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Magic is part of an enormous range of stories, but finding 2 stories which use the same magic system isn't as easy as it may sound. There's a wide range of elements you can change to make your magic system unique, whether it's how it is wielded, what its source is or even what types of spells are used.
In this guide I will cover the major aspects part of most magic systems, hopefully it'll help you create your own magic system and provide you with a checklist of sorts to make sure you're not forgetting an important part.
Fortunately it's not that hard to create a magic system, so this guide will be relatively short, but the amount of work you'll have to put into the creation of your magic will depend entirely on how detailed you want to get.
The first and probably most important aspect of magic is its source. Without a source of your magic it's difficult to create all the other elements, at least if you're planning on a somewhat realistic and exciting system.
There are plenty of sources you can use, like bodily energies, energies in the air, power bestowed by the gods, powers within blood, pools of magic in the world, a worldwide life force, magical artifacts and so on. You could even have a combination of two or more sources, but choosing which are best suited for your system will largely depend on what you need from your magic within your story universe. For example, if you need a magic source which is unlimited a good choice would be a magical power given by the gods or magical energies within the air. Bodily energies wouldn't make for a great choice as the body runs out of all types of energy, at least in real life and most works of fiction.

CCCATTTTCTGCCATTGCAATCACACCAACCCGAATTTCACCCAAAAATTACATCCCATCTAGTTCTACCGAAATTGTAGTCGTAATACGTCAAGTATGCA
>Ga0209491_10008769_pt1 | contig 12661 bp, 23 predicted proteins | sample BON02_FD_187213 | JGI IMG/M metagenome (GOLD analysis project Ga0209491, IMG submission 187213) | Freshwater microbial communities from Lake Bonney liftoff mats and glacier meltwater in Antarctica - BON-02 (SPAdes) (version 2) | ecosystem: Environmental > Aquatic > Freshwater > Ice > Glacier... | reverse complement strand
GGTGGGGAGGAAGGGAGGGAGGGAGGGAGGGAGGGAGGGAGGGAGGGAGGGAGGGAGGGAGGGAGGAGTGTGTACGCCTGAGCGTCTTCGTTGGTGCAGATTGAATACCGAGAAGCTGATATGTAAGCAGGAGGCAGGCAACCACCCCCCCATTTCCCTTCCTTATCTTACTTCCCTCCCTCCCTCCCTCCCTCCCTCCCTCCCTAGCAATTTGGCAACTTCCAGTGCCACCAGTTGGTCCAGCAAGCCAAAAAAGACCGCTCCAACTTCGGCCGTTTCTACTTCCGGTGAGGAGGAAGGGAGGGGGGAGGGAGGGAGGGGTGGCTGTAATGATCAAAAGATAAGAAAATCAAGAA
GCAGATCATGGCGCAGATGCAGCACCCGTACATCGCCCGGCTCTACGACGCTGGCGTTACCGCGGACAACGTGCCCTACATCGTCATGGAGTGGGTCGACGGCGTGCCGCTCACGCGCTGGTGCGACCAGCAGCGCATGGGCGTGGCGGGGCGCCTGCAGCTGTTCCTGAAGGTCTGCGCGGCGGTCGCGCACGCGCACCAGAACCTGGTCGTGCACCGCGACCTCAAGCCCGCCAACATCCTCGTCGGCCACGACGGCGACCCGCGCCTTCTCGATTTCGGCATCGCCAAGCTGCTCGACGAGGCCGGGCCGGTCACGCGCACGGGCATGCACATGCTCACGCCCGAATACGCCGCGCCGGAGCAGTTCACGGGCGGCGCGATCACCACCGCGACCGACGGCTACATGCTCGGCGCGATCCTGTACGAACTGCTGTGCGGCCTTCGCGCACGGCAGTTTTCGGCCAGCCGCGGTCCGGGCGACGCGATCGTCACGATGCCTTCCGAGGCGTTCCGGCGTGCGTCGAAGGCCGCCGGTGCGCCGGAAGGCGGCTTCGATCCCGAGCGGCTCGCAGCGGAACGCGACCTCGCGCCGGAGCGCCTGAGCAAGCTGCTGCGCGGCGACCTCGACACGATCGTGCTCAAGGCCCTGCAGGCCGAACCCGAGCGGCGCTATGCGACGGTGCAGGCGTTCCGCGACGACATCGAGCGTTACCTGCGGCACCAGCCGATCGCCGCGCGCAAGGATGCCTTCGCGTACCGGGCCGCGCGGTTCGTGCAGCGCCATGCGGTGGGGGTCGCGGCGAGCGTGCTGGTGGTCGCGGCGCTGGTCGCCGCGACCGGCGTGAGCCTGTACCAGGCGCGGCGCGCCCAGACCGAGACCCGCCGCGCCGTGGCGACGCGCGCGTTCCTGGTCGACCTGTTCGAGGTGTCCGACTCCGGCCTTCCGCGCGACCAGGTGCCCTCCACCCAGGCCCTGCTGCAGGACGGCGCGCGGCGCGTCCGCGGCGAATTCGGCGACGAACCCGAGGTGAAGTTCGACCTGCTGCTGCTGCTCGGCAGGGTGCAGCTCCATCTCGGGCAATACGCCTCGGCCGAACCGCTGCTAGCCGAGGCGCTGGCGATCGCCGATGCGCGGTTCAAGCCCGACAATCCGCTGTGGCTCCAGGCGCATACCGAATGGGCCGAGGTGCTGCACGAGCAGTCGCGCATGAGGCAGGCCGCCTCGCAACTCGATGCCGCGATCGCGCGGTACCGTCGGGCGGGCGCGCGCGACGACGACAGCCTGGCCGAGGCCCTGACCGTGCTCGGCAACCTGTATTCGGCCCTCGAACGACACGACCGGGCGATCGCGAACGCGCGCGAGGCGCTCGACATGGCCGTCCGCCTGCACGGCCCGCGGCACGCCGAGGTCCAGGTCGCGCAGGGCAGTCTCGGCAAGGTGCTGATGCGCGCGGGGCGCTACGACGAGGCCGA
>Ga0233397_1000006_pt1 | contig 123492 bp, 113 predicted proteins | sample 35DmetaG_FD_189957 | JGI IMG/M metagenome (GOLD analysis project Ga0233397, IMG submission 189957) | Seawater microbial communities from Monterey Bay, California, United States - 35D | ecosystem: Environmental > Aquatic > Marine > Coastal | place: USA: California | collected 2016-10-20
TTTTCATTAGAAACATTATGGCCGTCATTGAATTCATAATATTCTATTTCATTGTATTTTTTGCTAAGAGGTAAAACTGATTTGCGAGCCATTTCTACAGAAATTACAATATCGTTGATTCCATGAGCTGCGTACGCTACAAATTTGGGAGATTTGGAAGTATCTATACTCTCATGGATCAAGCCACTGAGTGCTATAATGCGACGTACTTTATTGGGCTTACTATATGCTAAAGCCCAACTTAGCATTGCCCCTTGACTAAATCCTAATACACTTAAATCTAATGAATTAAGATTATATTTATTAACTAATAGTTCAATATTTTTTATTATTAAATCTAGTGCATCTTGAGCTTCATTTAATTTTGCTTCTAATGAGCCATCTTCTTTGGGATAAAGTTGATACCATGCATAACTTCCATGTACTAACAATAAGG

Whether your source is limited or not is another important aspect you have to think about. Limited power creates struggle and conflict, the main hero might be strong, but what happens when an army of thousands have cost him all his powers before he could even reach the main villain?
Unlimited power allows for enormous epic battles, but you'll have to create tension by adding other forms of limitations, perhaps skill based or type based.
Another way of looking at sources is from a material point of view. Are there any natural elements which are home to magical powers or are there any which could house magical powers? Runes are one example which are used a lot, as are crystals and various (unique) artifacts. But you can use pretty much anything you wish, whether it's a magic absorbing rock, special water or perhaps a type of wood. It doesn't have to be something natural either, it could be a machine or body enhancement, like a tattoo.
So you've figured out what the source of your magic is, but who and what can tap into that source? Are humans the only species capable of doing so or are elves, trolls or even some or all animals able to do so as well?